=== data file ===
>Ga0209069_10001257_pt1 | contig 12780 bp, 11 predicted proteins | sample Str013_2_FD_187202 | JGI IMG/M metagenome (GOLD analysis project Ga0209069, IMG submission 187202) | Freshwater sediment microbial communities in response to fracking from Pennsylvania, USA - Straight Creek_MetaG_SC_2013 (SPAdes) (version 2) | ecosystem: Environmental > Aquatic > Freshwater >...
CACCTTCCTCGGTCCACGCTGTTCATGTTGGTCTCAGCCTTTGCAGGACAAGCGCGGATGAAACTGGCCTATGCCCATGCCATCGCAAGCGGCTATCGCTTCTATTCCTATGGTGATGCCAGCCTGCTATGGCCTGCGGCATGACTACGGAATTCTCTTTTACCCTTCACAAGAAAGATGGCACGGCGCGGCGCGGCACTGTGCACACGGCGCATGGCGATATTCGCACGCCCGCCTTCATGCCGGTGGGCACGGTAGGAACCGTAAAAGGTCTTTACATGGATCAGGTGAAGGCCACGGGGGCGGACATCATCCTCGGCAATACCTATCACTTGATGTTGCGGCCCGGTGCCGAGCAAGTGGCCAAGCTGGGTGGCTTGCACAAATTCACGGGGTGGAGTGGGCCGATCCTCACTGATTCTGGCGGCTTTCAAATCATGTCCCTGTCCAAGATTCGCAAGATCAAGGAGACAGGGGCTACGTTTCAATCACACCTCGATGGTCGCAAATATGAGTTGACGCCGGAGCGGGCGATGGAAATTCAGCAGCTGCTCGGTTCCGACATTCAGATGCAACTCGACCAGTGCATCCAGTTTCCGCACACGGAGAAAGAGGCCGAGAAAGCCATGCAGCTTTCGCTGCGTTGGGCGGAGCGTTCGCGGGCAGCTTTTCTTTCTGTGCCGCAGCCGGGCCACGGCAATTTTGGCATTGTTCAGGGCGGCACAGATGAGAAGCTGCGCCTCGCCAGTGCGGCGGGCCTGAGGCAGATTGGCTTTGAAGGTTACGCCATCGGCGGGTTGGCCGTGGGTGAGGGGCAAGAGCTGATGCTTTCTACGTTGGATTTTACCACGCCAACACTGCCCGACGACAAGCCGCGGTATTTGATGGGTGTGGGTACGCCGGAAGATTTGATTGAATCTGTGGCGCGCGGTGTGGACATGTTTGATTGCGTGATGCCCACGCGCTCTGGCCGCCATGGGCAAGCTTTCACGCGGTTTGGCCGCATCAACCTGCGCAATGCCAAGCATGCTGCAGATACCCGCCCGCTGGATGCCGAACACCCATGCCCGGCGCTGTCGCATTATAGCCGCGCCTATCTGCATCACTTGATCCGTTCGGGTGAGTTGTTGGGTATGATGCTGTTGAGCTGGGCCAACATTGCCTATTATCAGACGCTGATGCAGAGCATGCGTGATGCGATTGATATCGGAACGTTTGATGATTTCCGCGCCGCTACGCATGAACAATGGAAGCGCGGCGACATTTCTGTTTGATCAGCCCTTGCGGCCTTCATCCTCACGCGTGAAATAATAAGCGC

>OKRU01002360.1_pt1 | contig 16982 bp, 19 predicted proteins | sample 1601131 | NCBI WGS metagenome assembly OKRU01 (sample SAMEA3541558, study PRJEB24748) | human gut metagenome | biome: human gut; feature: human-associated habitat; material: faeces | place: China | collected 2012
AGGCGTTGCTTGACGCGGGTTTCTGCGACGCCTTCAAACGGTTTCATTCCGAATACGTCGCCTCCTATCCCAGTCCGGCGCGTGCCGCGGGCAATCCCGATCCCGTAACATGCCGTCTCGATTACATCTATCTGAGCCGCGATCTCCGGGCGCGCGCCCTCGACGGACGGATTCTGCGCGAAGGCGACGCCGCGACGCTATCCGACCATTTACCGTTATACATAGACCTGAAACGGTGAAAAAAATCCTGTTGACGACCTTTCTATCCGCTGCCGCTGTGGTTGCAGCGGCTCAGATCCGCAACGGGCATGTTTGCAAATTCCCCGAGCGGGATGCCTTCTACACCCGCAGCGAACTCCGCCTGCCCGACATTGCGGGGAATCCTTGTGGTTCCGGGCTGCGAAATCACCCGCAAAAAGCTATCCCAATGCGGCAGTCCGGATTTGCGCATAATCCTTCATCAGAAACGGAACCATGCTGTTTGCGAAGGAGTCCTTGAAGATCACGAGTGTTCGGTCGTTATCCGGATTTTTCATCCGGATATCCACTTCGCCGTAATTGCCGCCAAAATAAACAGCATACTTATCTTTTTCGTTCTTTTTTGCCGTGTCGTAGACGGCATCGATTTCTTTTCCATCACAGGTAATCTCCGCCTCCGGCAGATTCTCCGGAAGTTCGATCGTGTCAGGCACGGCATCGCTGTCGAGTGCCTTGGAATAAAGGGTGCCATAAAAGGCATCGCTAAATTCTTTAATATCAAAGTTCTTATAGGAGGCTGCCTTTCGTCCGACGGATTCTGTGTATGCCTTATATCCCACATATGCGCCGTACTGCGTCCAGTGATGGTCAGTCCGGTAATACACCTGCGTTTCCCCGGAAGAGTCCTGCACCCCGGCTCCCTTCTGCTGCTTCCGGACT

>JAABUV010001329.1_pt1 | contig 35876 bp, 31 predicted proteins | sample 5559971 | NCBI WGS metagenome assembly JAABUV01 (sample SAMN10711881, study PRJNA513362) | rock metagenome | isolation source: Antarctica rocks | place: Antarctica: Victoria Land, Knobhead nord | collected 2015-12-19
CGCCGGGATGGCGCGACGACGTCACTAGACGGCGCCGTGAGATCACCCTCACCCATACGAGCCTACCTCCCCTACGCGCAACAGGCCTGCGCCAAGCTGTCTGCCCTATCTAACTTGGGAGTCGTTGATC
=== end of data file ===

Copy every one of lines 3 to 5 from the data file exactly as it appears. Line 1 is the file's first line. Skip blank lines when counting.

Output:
>OKRU01002360.1_pt1 | contig 16982 bp, 19 predicted proteins | sample 1601131 | NCBI WGS metagenome assembly OKRU01 (sample SAMEA3541558, study PRJEB24748) | human gut metagenome | biome: human gut; feature: human-associated habitat; material: faeces | place: China | collected 2012
AGGCGTTGCTTGACGCGGGTTTCTGCGACGCCTTCAAACGGTTTCATTCCGAATACGTCGCCTCCTATCCCAGTCCGGCGCGTGCCGCGGGCAATCCCGATCCCGTAACATGCCGTCTCGATTACATCTATCTGAGCCGCGATCTCCGGGCGCGCGCCCTCGACGGACGGATTCTGCGCGAAGGCGACGCCGCGACGCTATCCGACCATTTACCGTTATACATAGACCTGAAACGGTGAAAAAAATCCTGTTGACGACCTTTCTATCCGCTGCCGCTGTGGTTGCAGCGGCTCAGATCCGCAACGGGCATGTTTGCAAATTCCCCGAGCGGGATGCCTTCTACACCCGCAGCGAACTCCGCCTGCCCGACATTGCGGGGAATCCTTGTGGTTCCGGGCTGCGAAATCACCCGCAAAAAGCTATCCCAATGCGGCAGTCCGGATTTGCGCATAATCCTTCATCAGAAACGGAACCATGCTGTTTGCGAAGGAGTCCTTGAAGATCACGAGTGTTCGGTCGTTATCCGGATTTTTCATCCGGATATCCACTTCGCCGTAATTGCCGCCAAAATAAACAGCATACTTATCTTTTTCGTTCTTTTTTGCCGTGTCGTAGACGGCATCGATTTCTTTTCCATCACAGGTAATCTCCGCCTCCGGCAGATTCTCCGGAAGTTCGATCGTGTCAGGCACGGCATCGCTGTCGAGTGCCTTGGAATAAAGGGTGCCATAAAAGGCATCGCTAAATTCTTTAATATCAAAGTTCTTATAGGAGGCTGCCTTTCGTCCGACGGATTCTGTGTATGCCTTATATCCCACATATGCGCCGTACTGCGTCCAGTGATGGTCAGTCCGGTAATACACCTGCGTTTCCCCGGAAGAGTCCTGCACCCCGGCTCCCTTCTGCTGCTTCCGGACT

>JAABUV010001329.1_pt1 | contig 35876 bp, 31 predicted proteins | sample 5559971 | NCBI WGS metagenome assembly JAABUV01 (sample SAMN10711881, study PRJNA513362) | rock metagenome | isolation source: Antarctica rocks | place: Antarctica: Victoria Land, Knobhead nord | collected 2015-12-19